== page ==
Votes from the likes of Mr. Fitzpatrick were not initially anticipated when Republican leaders chided reporters for their interest in legislation that they said would go nowhere. As the House slowly worked its way on Wednesday toward an evening vote to curb government surveillance, even proponents of the legislation jokingly predicted that only the “wing nuts” — the libertarians of the right, the most ardent liberals on the left — would support the measure.
Then Mr. Sensenbrenner, a Republican veteran and one of the primary authors of the post-Sept. 11 Patriot Act, stepped to a microphone on the House floor. Never, he said, did he intend to allow the wholesale vacuuming up of domestic phone records, nor did his legislation envision that data dragnets would go beyond specific targets of terrorism investigations.
“The time has come to stop it, and the way we stop it is to approve this amendment,” Mr. Sensenbrenner said.
He had not intended to speak, and when he did, he did not say much, just seven brief sentences.
“I was able to say what needed to be said in a minute,” he said Friday.
Lawmakers from both parties said the brief speech was a pivotal moment. When the tally was final, the effort to end the N.S.A.’s programs had fallen short, 205 to 217. Supporters included Republican leaders like Representative Cathy McMorris Rodgers of Washington and Democratic leaders like Representative James E. Clyburn of South Carolina. Republican moderates like Mr. Fitzpatrick and Blue Dog Democrats like Representative Kurt Schrader of Oregon joined with respected voices on national security matters like Mr. Sensenbrenner and Ms. Lofgren.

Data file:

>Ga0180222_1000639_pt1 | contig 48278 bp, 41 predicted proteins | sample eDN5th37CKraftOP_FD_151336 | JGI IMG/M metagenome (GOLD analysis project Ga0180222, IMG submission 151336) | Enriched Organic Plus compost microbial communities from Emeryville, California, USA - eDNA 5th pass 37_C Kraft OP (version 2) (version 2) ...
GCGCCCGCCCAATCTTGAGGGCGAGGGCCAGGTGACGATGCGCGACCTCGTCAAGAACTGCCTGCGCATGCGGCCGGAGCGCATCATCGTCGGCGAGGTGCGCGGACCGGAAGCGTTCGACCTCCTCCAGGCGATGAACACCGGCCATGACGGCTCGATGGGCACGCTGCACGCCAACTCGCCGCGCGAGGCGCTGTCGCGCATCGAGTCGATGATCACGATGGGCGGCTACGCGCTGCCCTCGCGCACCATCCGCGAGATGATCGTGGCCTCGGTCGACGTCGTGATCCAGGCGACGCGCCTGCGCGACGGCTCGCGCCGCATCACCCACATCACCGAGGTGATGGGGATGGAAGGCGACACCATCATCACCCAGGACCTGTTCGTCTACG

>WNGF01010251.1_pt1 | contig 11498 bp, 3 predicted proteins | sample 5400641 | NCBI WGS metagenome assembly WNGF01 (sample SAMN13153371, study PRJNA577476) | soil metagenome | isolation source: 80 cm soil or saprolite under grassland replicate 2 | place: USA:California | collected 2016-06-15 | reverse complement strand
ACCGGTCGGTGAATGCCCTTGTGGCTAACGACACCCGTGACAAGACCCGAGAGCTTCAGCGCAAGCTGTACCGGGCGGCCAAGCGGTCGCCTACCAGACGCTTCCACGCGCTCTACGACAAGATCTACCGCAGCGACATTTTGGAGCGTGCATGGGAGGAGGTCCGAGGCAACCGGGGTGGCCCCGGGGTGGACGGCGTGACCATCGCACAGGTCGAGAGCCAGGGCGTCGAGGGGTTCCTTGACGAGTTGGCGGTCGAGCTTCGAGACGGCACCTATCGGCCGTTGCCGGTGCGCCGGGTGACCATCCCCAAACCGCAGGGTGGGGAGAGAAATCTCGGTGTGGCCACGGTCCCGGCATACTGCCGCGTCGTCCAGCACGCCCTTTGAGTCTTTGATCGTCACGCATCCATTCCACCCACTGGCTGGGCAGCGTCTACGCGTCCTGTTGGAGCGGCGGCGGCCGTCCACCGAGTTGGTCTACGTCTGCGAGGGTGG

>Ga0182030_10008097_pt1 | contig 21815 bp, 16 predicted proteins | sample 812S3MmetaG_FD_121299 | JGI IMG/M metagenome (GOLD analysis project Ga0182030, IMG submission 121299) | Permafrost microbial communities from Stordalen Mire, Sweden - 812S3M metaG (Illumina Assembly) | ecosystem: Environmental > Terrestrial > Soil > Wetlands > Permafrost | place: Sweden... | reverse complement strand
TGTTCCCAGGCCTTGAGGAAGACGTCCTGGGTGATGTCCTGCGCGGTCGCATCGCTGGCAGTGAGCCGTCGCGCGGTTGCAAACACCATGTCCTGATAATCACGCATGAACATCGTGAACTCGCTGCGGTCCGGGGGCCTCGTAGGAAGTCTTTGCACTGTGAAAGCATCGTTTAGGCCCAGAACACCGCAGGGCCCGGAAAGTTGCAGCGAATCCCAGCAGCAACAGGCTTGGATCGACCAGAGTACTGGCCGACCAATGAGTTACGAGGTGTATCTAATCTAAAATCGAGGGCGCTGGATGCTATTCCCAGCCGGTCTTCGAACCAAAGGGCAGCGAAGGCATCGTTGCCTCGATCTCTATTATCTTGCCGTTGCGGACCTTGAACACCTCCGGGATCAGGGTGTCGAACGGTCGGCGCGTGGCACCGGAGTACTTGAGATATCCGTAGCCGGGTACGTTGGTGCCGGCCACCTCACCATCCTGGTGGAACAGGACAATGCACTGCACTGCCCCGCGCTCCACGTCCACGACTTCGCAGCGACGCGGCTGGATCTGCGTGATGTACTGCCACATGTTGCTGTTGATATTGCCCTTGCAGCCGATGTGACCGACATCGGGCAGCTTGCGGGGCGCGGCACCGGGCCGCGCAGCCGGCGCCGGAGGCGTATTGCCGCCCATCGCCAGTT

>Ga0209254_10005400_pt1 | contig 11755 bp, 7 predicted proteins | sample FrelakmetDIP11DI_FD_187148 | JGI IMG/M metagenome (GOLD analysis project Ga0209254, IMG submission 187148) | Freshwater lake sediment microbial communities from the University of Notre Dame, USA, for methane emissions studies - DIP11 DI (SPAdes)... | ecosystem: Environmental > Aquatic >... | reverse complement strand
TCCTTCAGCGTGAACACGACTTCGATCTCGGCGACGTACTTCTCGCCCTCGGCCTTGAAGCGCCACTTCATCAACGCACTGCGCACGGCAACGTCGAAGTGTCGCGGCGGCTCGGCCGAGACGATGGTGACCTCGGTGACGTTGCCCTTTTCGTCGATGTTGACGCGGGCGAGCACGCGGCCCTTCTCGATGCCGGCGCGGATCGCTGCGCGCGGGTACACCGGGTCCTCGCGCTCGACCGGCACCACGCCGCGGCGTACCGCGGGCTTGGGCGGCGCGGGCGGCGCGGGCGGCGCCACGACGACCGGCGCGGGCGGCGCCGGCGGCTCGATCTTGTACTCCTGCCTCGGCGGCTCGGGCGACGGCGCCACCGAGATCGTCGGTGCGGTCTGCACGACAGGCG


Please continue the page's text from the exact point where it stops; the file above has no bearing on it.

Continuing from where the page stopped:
Besides Ms. McMorris Rodgers, Representative Lynn Jenkins of Kansas, another member of the Republican leadership, voted yes. On the Democratic side, the chairman of the House Democratic Caucus, Representative Xavier Becerra of California, and his vice chairman, Representative Joseph Crowley of New York, broke with the top two Democrats, Representatives Nancy Pelosi of California and Steny H. Hoyer of Maryland, who pressed hard for no votes.
On Friday, Ms. Pelosi, the House minority leader and a veteran of the Intelligence Committee, and Mr. Hoyer dashed off a letter to the president warning that even those Democrats who had stayed with him on the issue on Wednesday would be seeking changes.
That letter included the signature of Mr. Conyers, who is rallying an increasingly unified Democratic caucus to his side, as well as 61 House Democrats who voted no on Wednesday but are now publicly signaling their discontent.
“Although some of us voted for and others against the amendment, we all agree that there are lingering questions and concerns about the current” data collection program, the letter stated.
Representative Reid Ribble of Wisconsin, a Republican who voted for the curbs and predicted that changes to the N.S.A. surveillance programs were now unstoppable, said: “This was in many respects a vote intended to send a message. The vote was just too strong.”
Ms. Lofgren said the White House and Democratic and Republican leaders had not come to grips with what she called “a grave sense of betrayal” that greeted Mr. Snowden’s revelations. Since the Bush administration, lawmakers had been repeatedly assured that such indiscriminate collection of data did not exist, and that when targeting was unspecific, it was aimed at people abroad.
The movement against the N.S.A. began with the fringes of each party. Mr. Amash of Michigan began pressing for an amendment on the annual military spending bill aimed at the N.S.A. Leaders of the Intelligence Committee argued strenuously that such an amendment was not relevant to military spending and should be ruled out of order.
But Mr. Amash, an acolyte of Ron Paul, a libertarian former congressman, persisted and rallied support.
Mr. Sensenbrenner and Ms. Lofgren said they were willing to work with the House and Senate intelligence panels to overhaul the surveillance programs, but indicated that they did not believe those panels were ready to go far enough.
“I would just hope the Intelligence Committees will not stick their heads in the sand on this,” Mr. Sensenbrenner said.View online: here.